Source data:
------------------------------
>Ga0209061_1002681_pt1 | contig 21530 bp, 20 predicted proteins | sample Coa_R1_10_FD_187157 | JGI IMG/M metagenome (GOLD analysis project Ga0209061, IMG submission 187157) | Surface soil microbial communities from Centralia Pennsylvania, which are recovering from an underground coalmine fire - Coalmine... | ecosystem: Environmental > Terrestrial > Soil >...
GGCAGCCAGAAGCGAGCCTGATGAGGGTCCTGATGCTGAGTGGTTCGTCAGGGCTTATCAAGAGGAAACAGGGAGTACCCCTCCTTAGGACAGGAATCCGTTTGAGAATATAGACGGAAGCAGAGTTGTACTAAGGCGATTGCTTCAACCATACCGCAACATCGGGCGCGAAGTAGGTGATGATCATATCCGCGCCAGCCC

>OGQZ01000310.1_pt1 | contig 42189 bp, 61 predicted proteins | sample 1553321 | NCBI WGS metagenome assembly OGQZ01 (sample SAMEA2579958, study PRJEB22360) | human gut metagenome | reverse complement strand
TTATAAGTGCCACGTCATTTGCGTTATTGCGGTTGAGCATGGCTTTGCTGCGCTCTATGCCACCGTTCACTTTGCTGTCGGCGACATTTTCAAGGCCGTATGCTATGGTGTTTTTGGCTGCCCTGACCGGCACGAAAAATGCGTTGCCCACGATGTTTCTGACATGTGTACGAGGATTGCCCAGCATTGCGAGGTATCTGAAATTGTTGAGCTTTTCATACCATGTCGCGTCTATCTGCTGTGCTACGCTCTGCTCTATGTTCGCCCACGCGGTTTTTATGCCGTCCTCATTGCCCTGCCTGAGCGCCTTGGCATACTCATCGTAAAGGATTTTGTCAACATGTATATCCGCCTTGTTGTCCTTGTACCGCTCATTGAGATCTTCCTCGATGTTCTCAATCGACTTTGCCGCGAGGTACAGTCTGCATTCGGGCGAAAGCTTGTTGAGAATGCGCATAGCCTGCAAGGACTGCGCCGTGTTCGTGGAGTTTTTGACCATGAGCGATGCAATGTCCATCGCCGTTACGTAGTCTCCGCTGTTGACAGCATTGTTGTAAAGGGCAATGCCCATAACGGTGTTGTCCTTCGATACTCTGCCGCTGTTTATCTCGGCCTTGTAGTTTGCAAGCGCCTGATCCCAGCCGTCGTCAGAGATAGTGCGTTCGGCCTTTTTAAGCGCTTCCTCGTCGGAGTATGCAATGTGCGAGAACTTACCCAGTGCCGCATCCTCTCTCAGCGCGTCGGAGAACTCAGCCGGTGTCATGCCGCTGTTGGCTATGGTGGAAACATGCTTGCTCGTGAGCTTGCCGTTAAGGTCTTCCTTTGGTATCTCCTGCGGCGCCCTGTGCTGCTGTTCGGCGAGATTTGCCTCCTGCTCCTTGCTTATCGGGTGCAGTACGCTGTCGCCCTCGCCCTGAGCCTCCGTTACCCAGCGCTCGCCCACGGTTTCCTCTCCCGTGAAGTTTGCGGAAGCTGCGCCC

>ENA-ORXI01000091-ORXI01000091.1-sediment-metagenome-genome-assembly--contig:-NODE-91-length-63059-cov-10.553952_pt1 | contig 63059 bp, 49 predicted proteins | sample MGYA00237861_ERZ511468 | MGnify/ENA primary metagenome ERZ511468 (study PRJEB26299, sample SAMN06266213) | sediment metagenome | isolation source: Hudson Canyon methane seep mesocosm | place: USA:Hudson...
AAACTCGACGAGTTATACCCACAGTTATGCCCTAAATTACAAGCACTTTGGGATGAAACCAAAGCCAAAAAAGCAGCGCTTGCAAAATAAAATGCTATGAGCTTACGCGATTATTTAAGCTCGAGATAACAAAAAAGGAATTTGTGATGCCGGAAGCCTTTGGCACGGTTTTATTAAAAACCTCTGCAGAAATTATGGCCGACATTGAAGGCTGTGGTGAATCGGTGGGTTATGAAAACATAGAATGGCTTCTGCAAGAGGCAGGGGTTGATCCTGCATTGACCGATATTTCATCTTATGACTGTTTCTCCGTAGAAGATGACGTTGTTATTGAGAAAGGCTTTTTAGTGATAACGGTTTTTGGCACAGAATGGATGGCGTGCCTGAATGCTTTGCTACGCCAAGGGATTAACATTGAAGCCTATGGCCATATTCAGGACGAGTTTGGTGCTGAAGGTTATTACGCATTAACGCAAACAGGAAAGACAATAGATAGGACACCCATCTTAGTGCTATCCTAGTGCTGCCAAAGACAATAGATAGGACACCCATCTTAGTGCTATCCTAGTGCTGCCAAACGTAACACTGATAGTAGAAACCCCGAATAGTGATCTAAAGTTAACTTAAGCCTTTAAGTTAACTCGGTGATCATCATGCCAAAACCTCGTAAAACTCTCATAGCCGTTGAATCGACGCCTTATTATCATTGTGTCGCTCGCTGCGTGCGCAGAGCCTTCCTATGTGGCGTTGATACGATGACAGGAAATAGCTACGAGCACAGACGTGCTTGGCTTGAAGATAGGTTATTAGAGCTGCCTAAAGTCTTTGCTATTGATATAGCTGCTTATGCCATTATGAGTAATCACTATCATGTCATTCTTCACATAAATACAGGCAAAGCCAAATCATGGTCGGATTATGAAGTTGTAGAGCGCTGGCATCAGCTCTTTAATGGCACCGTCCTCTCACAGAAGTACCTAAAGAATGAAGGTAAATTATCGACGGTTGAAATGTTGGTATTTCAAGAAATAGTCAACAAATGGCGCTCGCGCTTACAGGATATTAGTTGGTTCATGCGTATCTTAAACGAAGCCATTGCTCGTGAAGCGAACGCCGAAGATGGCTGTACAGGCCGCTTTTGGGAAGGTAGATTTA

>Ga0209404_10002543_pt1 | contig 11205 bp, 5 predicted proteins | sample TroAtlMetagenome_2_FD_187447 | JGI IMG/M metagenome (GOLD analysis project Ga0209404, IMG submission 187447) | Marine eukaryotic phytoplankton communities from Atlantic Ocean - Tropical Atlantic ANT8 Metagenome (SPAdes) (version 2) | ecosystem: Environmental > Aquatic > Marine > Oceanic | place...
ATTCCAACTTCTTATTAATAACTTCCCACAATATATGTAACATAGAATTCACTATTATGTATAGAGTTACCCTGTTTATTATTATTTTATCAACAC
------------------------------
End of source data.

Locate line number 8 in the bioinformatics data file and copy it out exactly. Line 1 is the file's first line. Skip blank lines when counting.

ATTCCAACTTCTTATTAATAACTTCCCACAATATATGTAACATAGAATTCACTATTATGTATAGAGTTACCCTGTTTATTATTATTTTATCAACAC